The HIV/AIDS pandemic has now spread to every country in the world. Statistics show that approximately 40 million people are currently living with HIV infection, and an estimated 25 million have died from this disease. the scourge of HIV has been particularly devastating in SUB-SAHARAN AFRICA. An estimated 22.9 million people are living with HIV in the region - around two thirds of the global total. There were 24.5 million people in Sub-Saharan Africa living with HIV. Globally, 64% of all people living with HIV live in Sub-Saharan Africa. In 2010 around 1.2 million people died from aids in Sub-Saharan Africa and 1.9 million people became infected with HIV. Since the beginning of the epidemic 14.8 million children have lost one or both parents to HIV/AIDS. The aids epidemic in Sub-Saharan Africa continues to devastate communities, rolling back decades of development progress.
In Sub-Saharan Africa, the direct medical cost of aids has been estimated at about us$30 per year for each person infected. Overall public health spending is less than us$10 per year in most African countries. Tapping into available savings and taking on more debt are usually the first options chosen by households struggling to pay for medical treatment or funerals. As debts mount, precious assets such as livestock and even land are sold, and as debt increases, the chance to recover and rebuild diminishes.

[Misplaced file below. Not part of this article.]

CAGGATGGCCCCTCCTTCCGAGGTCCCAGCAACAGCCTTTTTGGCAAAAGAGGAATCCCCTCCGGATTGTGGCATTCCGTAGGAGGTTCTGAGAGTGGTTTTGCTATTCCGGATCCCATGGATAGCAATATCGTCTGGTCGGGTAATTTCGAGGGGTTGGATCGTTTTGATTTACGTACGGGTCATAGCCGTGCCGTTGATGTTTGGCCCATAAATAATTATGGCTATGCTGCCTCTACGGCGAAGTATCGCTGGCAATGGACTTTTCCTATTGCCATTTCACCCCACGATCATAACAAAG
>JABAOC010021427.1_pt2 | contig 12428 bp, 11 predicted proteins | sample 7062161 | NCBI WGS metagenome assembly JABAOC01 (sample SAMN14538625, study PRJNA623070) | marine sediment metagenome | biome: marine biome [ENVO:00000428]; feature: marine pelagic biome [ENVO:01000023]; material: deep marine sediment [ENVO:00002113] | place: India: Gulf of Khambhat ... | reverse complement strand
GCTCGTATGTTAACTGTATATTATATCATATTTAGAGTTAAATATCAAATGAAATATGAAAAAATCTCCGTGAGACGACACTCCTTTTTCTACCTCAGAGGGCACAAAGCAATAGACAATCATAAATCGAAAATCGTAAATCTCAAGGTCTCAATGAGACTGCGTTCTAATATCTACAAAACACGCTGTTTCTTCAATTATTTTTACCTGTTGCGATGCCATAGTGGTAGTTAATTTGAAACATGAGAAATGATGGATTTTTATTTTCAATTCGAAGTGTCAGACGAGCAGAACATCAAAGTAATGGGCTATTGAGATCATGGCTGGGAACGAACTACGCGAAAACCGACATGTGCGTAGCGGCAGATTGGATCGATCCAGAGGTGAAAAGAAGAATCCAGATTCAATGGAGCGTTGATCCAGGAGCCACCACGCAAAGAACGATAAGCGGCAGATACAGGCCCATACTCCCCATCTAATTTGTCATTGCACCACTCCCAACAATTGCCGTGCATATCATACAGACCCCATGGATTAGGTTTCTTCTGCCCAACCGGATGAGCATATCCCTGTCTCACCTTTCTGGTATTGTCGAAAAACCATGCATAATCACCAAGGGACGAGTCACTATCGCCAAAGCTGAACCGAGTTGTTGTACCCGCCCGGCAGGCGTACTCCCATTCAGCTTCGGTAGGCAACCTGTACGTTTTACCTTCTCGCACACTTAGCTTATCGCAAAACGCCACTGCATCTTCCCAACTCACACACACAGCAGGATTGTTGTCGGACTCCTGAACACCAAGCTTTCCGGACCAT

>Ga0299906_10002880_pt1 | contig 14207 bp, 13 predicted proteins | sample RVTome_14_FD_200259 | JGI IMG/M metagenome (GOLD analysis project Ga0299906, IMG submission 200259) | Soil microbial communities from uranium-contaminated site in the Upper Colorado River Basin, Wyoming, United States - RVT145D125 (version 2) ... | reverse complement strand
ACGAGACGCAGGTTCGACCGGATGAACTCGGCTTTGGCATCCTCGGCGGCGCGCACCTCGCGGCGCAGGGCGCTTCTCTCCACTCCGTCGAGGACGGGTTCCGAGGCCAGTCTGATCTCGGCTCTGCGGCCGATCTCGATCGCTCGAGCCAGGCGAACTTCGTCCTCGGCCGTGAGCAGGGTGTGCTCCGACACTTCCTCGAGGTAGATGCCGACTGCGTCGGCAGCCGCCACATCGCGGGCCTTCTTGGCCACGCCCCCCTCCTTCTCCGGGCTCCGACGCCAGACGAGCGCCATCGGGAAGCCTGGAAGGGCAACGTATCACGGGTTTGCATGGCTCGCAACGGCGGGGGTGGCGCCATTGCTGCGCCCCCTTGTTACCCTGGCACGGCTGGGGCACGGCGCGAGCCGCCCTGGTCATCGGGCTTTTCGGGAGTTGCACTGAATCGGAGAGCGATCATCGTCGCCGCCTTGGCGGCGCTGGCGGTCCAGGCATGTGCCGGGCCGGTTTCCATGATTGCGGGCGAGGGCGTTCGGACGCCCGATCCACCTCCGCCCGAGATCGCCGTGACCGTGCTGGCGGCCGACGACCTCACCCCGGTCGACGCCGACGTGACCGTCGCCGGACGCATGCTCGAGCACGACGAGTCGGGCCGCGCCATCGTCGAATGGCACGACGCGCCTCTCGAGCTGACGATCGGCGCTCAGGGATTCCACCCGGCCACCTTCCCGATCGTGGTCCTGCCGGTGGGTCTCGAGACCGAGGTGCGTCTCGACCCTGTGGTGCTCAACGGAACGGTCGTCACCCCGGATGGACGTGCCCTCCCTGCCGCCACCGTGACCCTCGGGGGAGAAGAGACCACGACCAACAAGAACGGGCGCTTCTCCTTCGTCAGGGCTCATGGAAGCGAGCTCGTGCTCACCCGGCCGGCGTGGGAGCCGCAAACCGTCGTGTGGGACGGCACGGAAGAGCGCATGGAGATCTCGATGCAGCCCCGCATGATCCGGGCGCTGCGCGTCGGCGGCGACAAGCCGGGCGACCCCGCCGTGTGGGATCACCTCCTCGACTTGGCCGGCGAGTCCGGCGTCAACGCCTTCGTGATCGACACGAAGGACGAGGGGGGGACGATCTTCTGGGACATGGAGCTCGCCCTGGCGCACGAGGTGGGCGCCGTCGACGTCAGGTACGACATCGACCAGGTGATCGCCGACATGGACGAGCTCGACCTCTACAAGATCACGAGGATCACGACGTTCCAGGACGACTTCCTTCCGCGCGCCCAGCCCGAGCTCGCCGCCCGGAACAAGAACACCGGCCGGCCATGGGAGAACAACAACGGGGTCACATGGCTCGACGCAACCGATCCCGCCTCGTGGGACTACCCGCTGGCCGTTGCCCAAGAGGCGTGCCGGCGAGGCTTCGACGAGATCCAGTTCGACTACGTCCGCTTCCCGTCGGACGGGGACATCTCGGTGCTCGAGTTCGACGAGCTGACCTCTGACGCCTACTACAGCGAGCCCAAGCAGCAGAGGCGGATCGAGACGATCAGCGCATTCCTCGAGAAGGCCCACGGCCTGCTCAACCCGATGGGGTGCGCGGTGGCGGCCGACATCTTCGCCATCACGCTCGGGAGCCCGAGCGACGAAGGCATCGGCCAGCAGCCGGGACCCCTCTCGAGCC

The HIV/AIDS pandemic has affected and continuous to affect Africans in diverse ways. Many households in Africa dissolve because of aids, this is because parents die and children are sent to relatives for care and upbringing. Often both parents are HIV positive in Africa; consequently more children have been orphaned by aids in Africa than anywhere else.
Also the vast majority of people living with HIV in Africa are between the ages of 15 and 49 - in the prime of their working lives. As a result, labor is dramatically affected, creating a set-back in economic and social progress. The epidemic hits productivity through increased absenteeism, which can account for as much as 25-54% of company costs according to comparative studies of east African businesses.
Government income also declines, as tax revenues fall and governments are pressured to increase their spending to deal with the expanding epidemic.
Poverty is increasingly assuming an African face, and eradicating it has become a predominantly African challenge. Although the region currently accounts for only 10 percent of the world's population, it now accommodates 30 percent of the world's poor.
According to the 2009 UN MDG report, in 1990, the baseline year for the MDGs, 57% of the population of Africa was living in extreme poverty, earning less than $1.25 a day.
Malaria is one of the most prolific and virulent diseases in the world. While most of the developed countries have eradicated malaria, the disease still kills over a million people a year in the poorer countries of the world. Malaria is an important social, economic, and developmental problem affecting individuals, families and communities in Africa.
In the last decade, the prevalence of malaria has been escalating at an alarming rate, especially in Africa. An estimated 300 to 500 million cases each year cause 1.5 to 2.7 million deaths, more than 90% in children under 5 years of age in Africa. Malaria has been estimated to cause 2.3% of global disease and 9% of disease in Africa; it ranks third among major infectious disease threats in Africa after pneumococcal acute respiratory infections (3.5%) and tuberculosis (TB) (2.8%).